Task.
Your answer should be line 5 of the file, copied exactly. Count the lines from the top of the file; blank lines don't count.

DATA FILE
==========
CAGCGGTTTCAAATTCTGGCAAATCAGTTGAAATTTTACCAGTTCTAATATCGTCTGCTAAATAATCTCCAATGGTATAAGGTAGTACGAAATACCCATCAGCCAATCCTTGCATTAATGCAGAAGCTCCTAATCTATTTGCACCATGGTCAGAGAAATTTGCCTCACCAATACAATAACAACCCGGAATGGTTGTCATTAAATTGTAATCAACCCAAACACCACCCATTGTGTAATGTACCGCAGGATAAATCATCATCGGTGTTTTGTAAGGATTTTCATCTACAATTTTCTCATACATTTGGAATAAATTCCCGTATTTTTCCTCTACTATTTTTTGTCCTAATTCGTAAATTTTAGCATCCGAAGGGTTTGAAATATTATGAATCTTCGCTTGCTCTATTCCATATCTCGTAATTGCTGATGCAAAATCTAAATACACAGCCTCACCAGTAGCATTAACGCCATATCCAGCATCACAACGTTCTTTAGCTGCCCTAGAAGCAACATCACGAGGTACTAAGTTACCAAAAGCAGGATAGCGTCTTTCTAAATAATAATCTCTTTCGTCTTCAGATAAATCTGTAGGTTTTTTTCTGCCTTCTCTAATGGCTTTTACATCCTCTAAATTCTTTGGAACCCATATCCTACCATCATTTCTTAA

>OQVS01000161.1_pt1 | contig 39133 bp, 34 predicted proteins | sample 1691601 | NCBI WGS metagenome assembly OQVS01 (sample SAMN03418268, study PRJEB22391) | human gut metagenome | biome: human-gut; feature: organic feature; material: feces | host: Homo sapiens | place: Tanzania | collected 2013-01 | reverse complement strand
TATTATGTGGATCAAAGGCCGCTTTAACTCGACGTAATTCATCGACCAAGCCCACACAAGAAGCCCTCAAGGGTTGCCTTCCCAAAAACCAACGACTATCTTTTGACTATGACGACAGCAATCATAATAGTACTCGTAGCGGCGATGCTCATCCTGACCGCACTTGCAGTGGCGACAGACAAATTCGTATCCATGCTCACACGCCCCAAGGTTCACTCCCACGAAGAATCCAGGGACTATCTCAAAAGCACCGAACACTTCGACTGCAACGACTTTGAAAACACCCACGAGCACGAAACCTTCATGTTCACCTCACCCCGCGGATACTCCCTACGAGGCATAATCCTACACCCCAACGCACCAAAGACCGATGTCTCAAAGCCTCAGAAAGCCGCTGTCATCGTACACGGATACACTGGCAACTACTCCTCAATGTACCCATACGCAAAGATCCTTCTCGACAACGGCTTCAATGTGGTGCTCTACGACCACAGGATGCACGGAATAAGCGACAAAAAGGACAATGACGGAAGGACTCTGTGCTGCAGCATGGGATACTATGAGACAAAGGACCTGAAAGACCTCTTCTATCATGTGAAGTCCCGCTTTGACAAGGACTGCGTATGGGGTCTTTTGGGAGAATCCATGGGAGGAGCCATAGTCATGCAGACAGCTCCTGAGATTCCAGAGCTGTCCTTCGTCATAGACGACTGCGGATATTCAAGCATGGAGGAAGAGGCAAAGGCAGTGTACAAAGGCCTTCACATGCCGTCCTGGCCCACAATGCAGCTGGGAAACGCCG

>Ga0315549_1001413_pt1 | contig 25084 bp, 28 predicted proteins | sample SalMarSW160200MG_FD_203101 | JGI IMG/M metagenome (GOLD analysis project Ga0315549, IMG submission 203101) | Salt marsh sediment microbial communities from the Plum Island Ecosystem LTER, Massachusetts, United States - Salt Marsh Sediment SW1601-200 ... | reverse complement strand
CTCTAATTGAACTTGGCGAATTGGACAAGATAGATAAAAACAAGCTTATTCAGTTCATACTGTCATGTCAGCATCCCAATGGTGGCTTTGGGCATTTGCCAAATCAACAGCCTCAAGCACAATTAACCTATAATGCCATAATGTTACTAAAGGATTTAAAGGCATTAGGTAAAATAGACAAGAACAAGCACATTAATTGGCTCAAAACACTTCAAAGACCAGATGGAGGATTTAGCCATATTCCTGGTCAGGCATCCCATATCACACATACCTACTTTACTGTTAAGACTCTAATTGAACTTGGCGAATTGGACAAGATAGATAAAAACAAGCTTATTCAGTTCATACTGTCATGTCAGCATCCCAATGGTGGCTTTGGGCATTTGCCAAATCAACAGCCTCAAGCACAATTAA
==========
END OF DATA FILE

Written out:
CTCTAATTGAACTTGGCGAATTGGACAAGATAGATAAAAACAAGCTTATTCAGTTCATACTGTCATGTCAGCATCCCAATGGTGGCTTTGGGCATTTGCCAAATCAACAGCCTCAAGCACAATTAACCTATAATGCCATAATGTTACTAAAGGATTTAAAGGCATTAGGTAAAATAGACAAGAACAAGCACATTAATTGGCTCAAAACACTTCAAAGACCAGATGGAGGATTTAGCCATATTCCTGGTCAGGCATCCCATATCACACATACCTACTTTACTGTTAAGACTCTAATTGAACTTGGCGAATTGGACAAGATAGATAAAAACAAGCTTATTCAGTTCATACTGTCATGTCAGCATCCCAATGGTGGCTTTGGGCATTTGCCAAATCAACAGCCTCAAGCACAATTAA